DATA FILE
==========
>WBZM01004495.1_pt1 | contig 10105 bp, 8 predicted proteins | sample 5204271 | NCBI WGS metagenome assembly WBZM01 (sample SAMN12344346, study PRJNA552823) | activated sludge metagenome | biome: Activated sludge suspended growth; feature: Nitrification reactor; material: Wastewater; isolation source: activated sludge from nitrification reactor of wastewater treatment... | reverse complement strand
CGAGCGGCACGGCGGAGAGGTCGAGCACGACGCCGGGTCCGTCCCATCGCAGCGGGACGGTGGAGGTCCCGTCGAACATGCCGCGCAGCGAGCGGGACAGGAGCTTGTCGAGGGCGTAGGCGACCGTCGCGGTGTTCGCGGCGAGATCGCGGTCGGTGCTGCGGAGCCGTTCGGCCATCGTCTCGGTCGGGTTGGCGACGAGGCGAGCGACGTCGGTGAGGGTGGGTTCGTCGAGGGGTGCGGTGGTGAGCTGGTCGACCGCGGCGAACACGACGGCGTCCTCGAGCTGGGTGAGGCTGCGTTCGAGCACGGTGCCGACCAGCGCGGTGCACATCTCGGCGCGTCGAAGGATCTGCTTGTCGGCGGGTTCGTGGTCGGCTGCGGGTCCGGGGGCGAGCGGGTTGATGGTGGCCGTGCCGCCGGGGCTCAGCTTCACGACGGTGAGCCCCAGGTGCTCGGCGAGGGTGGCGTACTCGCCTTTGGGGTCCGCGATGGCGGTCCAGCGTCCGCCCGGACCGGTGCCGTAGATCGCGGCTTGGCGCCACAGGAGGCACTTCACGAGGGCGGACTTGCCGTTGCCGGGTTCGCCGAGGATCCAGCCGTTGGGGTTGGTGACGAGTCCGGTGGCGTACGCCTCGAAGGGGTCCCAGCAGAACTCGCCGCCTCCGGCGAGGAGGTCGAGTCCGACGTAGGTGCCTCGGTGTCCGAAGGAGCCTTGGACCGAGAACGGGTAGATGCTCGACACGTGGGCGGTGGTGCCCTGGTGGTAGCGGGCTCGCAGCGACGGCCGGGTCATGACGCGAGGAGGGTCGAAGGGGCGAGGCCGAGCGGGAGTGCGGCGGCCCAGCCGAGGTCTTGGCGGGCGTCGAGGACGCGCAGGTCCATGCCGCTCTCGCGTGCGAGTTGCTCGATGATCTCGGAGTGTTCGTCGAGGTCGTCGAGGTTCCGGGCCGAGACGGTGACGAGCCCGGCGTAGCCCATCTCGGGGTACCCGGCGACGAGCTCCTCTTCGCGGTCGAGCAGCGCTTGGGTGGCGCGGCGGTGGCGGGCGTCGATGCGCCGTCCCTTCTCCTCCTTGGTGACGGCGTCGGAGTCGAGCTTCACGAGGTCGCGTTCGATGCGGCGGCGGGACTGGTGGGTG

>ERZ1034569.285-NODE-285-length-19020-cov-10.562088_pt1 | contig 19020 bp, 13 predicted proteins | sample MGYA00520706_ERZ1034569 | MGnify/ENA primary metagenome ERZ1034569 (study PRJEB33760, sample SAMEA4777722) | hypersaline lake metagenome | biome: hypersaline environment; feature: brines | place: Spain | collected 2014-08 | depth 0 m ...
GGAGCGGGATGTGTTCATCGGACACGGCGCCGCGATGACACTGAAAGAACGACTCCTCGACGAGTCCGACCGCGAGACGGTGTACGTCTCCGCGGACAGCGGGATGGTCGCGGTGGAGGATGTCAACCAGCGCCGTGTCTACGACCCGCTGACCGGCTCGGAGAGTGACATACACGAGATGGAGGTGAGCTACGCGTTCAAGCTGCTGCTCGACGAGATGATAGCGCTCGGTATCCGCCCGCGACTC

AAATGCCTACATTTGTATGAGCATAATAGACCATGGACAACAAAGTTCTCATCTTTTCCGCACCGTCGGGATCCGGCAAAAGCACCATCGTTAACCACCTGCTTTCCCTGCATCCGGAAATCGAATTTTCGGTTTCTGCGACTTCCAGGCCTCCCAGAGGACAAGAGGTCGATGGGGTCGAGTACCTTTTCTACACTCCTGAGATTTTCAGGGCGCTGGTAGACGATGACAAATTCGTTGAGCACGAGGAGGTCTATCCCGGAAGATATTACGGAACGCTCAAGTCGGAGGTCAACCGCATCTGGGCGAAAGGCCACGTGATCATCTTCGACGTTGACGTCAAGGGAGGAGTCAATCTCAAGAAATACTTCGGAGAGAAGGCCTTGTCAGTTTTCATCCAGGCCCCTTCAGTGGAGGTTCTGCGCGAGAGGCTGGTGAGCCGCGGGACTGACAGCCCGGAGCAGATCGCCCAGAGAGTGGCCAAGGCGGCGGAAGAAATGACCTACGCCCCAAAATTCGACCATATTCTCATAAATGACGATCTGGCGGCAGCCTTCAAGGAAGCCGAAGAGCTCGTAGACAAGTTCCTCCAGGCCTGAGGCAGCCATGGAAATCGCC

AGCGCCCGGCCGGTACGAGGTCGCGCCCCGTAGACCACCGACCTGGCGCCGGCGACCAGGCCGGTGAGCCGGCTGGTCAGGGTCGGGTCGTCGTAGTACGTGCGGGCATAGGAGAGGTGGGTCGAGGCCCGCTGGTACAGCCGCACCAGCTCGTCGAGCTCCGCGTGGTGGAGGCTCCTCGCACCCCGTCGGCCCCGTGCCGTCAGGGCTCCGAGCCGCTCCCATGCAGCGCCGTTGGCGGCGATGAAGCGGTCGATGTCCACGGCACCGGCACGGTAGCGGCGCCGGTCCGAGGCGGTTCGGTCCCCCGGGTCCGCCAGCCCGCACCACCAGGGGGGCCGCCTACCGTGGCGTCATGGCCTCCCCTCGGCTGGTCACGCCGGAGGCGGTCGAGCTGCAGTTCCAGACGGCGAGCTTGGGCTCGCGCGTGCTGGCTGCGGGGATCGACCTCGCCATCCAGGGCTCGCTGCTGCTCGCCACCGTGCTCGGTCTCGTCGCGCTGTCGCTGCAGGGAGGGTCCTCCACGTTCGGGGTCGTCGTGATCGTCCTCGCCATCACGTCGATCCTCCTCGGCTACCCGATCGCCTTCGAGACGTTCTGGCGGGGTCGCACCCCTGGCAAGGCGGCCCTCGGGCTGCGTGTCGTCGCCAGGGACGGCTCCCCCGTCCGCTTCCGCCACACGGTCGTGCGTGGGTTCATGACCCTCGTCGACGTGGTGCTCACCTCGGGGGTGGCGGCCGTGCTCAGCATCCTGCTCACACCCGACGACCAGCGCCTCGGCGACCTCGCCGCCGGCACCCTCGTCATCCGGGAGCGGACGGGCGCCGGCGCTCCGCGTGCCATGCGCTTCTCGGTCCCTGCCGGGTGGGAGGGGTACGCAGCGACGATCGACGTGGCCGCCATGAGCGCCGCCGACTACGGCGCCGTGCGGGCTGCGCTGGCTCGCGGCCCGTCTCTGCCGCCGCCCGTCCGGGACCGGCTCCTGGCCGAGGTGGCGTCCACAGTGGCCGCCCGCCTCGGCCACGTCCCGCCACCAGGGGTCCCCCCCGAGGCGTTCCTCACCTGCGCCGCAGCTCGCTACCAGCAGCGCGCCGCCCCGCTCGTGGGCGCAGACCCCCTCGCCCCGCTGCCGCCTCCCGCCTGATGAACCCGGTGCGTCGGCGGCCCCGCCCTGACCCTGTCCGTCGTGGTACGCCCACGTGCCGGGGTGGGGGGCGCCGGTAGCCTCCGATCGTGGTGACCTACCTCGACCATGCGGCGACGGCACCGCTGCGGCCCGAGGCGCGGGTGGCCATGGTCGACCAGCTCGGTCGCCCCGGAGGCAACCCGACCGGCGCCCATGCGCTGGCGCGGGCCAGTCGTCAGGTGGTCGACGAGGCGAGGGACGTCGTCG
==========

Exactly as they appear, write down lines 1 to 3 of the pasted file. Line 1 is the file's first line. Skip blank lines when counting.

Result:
>WBZM01004495.1_pt1 | contig 10105 bp, 8 predicted proteins | sample 5204271 | NCBI WGS metagenome assembly WBZM01 (sample SAMN12344346, study PRJNA552823) | activated sludge metagenome | biome: Activated sludge suspended growth; feature: Nitrification reactor; material: Wastewater; isolation source: activated sludge from nitrification reactor of wastewater treatment... | reverse complement strand
CGAGCGGCACGGCGGAGAGGTCGAGCACGACGCCGGGTCCGTCCCATCGCAGCGGGACGGTGGAGGTCCCGTCGAACATGCCGCGCAGCGAGCGGGACAGGAGCTTGTCGAGGGCGTAGGCGACCGTCGCGGTGTTCGCGGCGAGATCGCGGTCGGTGCTGCGGAGCCGTTCGGCCATCGTCTCGGTCGGGTTGGCGACGAGGCGAGCGACGTCGGTGAGGGTGGGTTCGTCGAGGGGTGCGGTGGTGAGCTGGTCGACCGCGGCGAACACGACGGCGTCCTCGAGCTGGGTGAGGCTGCGTTCGAGCACGGTGCCGACCAGCGCGGTGCACATCTCGGCGCGTCGAAGGATCTGCTTGTCGGCGGGTTCGTGGTCGGCTGCGGGTCCGGGGGCGAGCGGGTTGATGGTGGCCGTGCCGCCGGGGCTCAGCTTCACGACGGTGAGCCCCAGGTGCTCGGCGAGGGTGGCGTACTCGCCTTTGGGGTCCGCGATGGCGGTCCAGCGTCCGCCCGGACCGGTGCCGTAGATCGCGGCTTGGCGCCACAGGAGGCACTTCACGAGGGCGGACTTGCCGTTGCCGGGTTCGCCGAGGATCCAGCCGTTGGGGTTGGTGACGAGTCCGGTGGCGTACGCCTCGAAGGGGTCCCAGCAGAACTCGCCGCCTCCGGCGAGGAGGTCGAGTCCGACGTAGGTGCCTCGGTGTCCGAAGGAGCCTTGGACCGAGAACGGGTAGATGCTCGACACGTGGGCGGTGGTGCCCTGGTGGTAGCGGGCTCGCAGCGACGGCCGGGTCATGACGCGAGGAGGGTCGAAGGGGCGAGGCCGAGCGGGAGTGCGGCGGCCCAGCCGAGGTCTTGGCGGGCGTCGAGGACGCGCAGGTCCATGCCGCTCTCGCGTGCGAGTTGCTCGATGATCTCGGAGTGTTCGTCGAGGTCGTCGAGGTTCCGGGCCGAGACGGTGACGAGCCCGGCGTAGCCCATCTCGGGGTACCCGGCGACGAGCTCCTCTTCGCGGTCGAGCAGCGCTTGGGTGGCGCGGCGGTGGCGGGCGTCGATGCGCCGTCCCTTCTCCTCCTTGGTGACGGCGTCGGAGTCGAGCTTCACGAGGTCGCGTTCGATGCGGCGGCGGGACTGGTGGGTG

>ERZ1034569.285-NODE-285-length-19020-cov-10.562088_pt1 | contig 19020 bp, 13 predicted proteins | sample MGYA00520706_ERZ1034569 | MGnify/ENA primary metagenome ERZ1034569 (study PRJEB33760, sample SAMEA4777722) | hypersaline lake metagenome | biome: hypersaline environment; feature: brines | place: Spain | collected 2014-08 | depth 0 m ...